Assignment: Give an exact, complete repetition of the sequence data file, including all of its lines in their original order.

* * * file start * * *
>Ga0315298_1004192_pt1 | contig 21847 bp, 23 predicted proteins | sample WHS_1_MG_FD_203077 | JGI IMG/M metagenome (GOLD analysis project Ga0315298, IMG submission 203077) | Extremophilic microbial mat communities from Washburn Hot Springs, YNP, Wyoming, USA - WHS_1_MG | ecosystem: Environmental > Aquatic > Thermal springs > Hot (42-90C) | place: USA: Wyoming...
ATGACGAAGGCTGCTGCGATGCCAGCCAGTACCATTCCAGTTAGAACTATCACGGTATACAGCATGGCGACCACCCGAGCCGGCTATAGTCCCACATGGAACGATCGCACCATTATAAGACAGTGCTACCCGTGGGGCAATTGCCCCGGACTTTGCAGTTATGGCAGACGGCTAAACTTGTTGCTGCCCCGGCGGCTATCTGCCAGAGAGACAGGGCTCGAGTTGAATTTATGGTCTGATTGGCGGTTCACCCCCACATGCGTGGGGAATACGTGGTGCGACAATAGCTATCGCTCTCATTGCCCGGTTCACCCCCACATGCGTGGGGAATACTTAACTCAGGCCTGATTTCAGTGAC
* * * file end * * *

>Ga0315298_1004192_pt1 | contig 21847 bp, 23 predicted proteins | sample WHS_1_MG_FD_203077 | JGI IMG/M metagenome (GOLD analysis project Ga0315298, IMG submission 203077) | Extremophilic microbial mat communities from Washburn Hot Springs, YNP, Wyoming, USA - WHS_1_MG | ecosystem: Environmental > Aquatic > Thermal springs > Hot (42-90C) | place: USA: Wyoming...
ATGACGAAGGCTGCTGCGATGCCAGCCAGTACCATTCCAGTTAGAACTATCACGGTATACAGCATGGCGACCACCCGAGCCGGCTATAGTCCCACATGGAACGATCGCACCATTATAAGACAGTGCTACCCGTGGGGCAATTGCCCCGGACTTTGCAGTTATGGCAGACGGCTAAACTTGTTGCTGCCCCGGCGGCTATCTGCCAGAGAGACAGGGCTCGAGTTGAATTTATGGTCTGATTGGCGGTTCACCCCCACATGCGTGGGGAATACGTGGTGCGACAATAGCTATCGCTCTCATTGCCCGGTTCACCCCCACATGCGTGGGGAATACTTAACTCAGGCCTGATTTCAGTGAC